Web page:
An obvious hierarchy materialized, with dark-skinned Ethiopians at the bottom, underscoring the constant discordance regarding the “who is Jewish” question. Eventually, an ideology promoting this diversity came to light. The various edot groups were unified by the idea that they were the continuation of the original twelve tribes of the Israelites in biblical times — each processing a distinct culture but all composing one nation. This “Supermarket ethnicity” concept claimed everyone is indifferent to the variation. At this stage, cherished ethnic dishes were modified: an Eggplant variant of chopped liver appeared, the Iraqi kubbe (bulgur or semolina cases stuffed with meat) was made with frozen fish instead of meat; kicheri began to be stewed with ptitim — Israeli couscous — instead of the typical rice or lentils. The prominent Russian-born Israeli food writer Janna Gur explains, “First steps at multi-ethnic food culture were underway.” So the pre-state “Kibbutz ethos” that accentuated simple and local tradition morphed into a new spirit during the 1960s that resembled that of the bigger melting pot in the United States, and also coincided with Israel opening up internationally. There were new pushes for classical French techniques and dining out — Chinese, Italian, French restaurants sprouted throughout the country. Local styles still preserved a stronghold at popular Misadot Mizrachiyot, eastern restaurants. At these Arab-run eateries, meze salads, grilled meat, French fries, and chocolate mousse were served; they lacked any real Palestinian authenticity. Furthermore, except for the “national dishes” of hummus and falafel, Israelis were largely clueless about neighboring culinary traditions. The classic “Jewish food” of Europe was rarely found anywhere; instead, Israelis opted to enjoy Sephardic varieties at home.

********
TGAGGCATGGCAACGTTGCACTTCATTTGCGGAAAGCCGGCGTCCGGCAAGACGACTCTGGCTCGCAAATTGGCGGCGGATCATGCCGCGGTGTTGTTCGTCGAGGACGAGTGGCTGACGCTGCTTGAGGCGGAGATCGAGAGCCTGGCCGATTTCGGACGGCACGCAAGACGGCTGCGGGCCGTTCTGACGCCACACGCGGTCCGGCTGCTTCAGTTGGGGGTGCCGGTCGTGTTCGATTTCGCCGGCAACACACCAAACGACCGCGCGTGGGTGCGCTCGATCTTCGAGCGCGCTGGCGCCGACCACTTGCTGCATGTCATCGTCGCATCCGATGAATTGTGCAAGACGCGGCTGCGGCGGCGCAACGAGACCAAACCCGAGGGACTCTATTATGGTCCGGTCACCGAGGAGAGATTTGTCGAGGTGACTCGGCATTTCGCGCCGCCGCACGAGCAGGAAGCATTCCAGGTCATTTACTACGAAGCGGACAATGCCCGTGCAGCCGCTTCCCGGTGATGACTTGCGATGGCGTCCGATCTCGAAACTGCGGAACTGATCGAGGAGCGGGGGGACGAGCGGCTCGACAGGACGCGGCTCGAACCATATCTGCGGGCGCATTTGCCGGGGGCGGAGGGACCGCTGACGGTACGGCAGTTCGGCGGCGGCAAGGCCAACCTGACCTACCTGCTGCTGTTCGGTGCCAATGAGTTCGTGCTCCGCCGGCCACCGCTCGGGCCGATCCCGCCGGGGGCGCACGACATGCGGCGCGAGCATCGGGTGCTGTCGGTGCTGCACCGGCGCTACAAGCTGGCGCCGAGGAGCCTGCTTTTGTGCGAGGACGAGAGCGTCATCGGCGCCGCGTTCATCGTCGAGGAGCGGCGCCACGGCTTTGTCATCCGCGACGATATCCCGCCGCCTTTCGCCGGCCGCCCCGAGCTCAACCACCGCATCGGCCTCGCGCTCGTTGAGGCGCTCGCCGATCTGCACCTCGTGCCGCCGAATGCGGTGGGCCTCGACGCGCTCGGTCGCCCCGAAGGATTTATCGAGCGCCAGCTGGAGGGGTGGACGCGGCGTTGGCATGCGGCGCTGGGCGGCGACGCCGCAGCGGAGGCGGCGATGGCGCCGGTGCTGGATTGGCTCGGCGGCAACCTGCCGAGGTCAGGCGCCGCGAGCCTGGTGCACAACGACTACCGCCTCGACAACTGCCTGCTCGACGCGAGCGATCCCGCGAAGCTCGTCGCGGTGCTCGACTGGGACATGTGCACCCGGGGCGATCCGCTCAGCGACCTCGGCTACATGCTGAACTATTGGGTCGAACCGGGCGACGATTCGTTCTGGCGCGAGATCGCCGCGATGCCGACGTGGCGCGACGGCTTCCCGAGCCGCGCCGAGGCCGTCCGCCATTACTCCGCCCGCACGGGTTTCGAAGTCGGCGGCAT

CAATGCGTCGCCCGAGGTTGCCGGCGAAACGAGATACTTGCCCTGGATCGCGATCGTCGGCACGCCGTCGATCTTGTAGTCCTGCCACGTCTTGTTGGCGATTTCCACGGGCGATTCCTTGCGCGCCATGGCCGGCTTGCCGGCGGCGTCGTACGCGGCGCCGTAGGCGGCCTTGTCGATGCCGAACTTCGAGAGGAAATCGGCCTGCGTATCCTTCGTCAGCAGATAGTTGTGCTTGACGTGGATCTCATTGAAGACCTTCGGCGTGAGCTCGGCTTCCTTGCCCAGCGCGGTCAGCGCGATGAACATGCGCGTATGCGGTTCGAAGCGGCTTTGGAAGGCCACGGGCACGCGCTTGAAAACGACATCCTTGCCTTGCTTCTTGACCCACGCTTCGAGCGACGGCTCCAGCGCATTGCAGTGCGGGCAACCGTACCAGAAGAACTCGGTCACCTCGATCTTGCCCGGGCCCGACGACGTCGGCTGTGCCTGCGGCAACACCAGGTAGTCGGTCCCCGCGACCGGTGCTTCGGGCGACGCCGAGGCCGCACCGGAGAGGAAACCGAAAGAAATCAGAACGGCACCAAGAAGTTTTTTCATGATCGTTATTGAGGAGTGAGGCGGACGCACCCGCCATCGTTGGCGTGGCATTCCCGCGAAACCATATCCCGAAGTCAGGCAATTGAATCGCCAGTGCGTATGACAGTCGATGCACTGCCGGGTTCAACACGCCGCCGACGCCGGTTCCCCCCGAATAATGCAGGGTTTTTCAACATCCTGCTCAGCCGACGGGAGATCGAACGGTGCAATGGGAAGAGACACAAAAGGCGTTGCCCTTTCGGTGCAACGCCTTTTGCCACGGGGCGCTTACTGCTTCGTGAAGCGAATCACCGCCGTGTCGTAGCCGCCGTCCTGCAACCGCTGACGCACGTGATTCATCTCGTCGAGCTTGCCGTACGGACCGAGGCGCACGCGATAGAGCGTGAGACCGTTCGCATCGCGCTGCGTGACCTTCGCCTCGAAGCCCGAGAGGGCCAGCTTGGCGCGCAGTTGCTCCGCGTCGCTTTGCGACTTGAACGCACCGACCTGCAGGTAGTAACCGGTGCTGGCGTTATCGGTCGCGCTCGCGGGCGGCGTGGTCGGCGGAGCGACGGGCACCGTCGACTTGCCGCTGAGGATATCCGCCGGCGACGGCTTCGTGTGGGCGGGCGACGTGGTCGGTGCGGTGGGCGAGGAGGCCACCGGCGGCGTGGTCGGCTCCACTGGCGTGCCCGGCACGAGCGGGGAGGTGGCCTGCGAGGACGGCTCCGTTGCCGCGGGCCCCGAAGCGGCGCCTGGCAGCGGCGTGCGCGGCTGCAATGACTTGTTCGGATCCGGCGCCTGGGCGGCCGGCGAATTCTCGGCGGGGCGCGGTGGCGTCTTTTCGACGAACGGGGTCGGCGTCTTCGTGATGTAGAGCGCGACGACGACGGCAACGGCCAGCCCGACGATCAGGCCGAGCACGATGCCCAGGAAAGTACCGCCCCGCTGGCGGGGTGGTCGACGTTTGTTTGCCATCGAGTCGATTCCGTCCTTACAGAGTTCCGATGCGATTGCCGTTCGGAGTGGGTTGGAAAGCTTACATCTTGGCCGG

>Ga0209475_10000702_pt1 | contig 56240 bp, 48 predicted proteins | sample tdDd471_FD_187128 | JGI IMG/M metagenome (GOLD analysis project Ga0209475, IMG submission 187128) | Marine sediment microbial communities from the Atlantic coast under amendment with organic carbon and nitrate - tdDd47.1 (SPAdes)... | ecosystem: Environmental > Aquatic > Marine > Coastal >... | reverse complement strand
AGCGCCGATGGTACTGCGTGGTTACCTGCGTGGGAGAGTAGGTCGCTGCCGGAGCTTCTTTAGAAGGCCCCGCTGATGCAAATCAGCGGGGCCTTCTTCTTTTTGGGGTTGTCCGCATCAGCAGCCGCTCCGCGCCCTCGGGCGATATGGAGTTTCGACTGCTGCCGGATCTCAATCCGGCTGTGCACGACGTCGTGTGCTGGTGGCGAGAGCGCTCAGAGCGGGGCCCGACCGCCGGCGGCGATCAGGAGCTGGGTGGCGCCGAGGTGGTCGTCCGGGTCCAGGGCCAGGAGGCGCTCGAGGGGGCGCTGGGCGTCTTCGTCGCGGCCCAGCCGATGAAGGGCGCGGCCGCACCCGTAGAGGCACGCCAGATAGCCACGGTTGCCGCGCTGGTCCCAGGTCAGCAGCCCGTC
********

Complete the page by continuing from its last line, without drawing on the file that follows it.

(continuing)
Course 3 Entrée: The New Israeli Cuisine and the new Israeli: